I know it’s been quiet for longer than usual.
I spent last week in Austin for work.
When I returned this week, after a few busy days, little bit had her tonsils out.
I thought with this time at home with her, I’d have time to write. But her recovery has proved harder than we expected. She went in with some sickness to begin with, so her cough and congestion have slowed her bouncing back.
I’ve got a series of “mom” stories I wanted to write.
Funny bits from the past couple years I hope to fit into a book.
However, the past several quiet days remind me of the gift of mothering. Not the ease of mothering, mind you. It’s been a hard few days. But the gift.
The boys demanded to go to the surgery with Bray and I. This seemed like an unwise decision, but we acquiesced. I love that about triplets. Even with all their fighting, when the going gets tough, they stick together. The boys were quite frustrated they couldn’t get into pre-op. They did make it back to post-op, for a few minutes, but little bit’s awakening from anesthesia was unpleasant. Their presence, however earnest, didn’t help.
After a day with the boys “help,” we let the eldest go to the farm with Bray’s sister and kids while Bray took the baby to the ranch. Little bit and I tried to make the best of it. The days have been quiet but full. I focused on insisting she drink fluids. She focused on trying not to swallow more than necessary.
We ventured out for a few minutes today to pick her up a “heal faster” Lego set and some more medicine. God bless Legos. They are the perfect toy for a child recovering from surgery. Balloons appeared on our doorstep from my mom and my dad and stepmom and my work. Balloons which she took into every room she moved into.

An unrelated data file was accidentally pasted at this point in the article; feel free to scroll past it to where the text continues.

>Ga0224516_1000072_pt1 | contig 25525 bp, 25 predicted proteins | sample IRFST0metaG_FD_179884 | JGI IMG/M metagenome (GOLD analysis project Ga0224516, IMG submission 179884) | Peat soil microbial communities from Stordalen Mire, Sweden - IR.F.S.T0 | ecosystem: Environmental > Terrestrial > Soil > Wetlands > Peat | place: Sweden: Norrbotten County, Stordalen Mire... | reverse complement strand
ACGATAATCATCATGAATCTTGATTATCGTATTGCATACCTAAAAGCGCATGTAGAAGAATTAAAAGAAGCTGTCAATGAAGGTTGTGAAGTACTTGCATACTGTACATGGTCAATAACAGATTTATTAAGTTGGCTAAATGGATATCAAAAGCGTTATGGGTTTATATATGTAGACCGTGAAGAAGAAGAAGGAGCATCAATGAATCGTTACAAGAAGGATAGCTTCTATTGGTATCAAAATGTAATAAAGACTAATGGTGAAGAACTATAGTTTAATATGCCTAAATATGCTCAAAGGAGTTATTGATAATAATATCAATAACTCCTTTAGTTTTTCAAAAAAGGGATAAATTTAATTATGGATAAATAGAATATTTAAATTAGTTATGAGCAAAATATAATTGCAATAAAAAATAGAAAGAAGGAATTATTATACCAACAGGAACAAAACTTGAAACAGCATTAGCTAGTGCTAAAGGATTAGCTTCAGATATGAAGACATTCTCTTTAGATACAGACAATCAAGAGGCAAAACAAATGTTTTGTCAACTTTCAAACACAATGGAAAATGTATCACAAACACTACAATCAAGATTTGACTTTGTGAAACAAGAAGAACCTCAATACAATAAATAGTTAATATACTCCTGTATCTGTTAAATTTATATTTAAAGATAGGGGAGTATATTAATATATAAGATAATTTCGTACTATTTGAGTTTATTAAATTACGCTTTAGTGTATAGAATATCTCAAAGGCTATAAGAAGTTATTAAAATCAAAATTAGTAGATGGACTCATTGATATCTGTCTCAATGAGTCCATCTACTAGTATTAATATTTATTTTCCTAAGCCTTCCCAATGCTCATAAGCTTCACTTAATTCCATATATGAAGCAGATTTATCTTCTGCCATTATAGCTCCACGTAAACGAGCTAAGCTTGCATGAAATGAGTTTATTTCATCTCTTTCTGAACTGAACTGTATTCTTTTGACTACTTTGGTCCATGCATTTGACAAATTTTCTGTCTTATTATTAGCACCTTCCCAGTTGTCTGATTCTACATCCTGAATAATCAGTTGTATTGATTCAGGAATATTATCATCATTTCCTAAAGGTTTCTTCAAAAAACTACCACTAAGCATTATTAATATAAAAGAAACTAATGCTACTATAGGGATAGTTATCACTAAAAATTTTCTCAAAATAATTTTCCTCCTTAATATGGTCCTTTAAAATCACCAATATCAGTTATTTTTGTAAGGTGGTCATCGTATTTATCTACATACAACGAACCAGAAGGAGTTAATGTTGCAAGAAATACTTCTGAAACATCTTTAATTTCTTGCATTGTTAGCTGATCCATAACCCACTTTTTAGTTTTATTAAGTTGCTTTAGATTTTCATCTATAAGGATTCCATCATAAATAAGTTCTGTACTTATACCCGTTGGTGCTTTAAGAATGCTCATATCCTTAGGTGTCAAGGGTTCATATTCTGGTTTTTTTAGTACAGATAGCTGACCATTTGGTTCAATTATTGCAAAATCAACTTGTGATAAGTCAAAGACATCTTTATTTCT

She finally ate tonight. Not much, but food, thank heavens.
I woke with her in the middle of the night and tried to make the pain medicine go down easier somehow.
She cried and we held onto each other. We prayed for God to give her rest and peace and we thanked God with every day that passed and brought her closer to better.
I didn’t actually help her physical pain as far as I can tell. Well, maybe the popsicle deliveries helped. But she needed me, and I stayed fully present. I didn’t put on a lick of makeup or fix my hair or even remember to shower until day 3.
This is why I always wanted to mother. I kissed her head and braided her hair and rushed her water and cried with her in her suffering. It is the most unglamorous part of motherhood but the most important. I pray she won’t remember how excruciating this recovery was. If I were to hazard a guess though, she’ll remember us sitting at the table putting together LegoFriends puppy daycare and playing Old Maid and Sorry. I know I’ll remember her snuggled in my lap watching Annie, and the hours of sleep lost at 3 am will be worth being able to coax her back to sleep at 4 am.
I wish she hadn’t gone through this ickiness. When fall strep goes around though, we’ll be grateful she doesn’t contract it a half-dozen times. And I’ll always be grateful for these quiet days of reading and watching movies and lazy mornings. I’m acutely aware of how these mothering moments become more rare as the years past.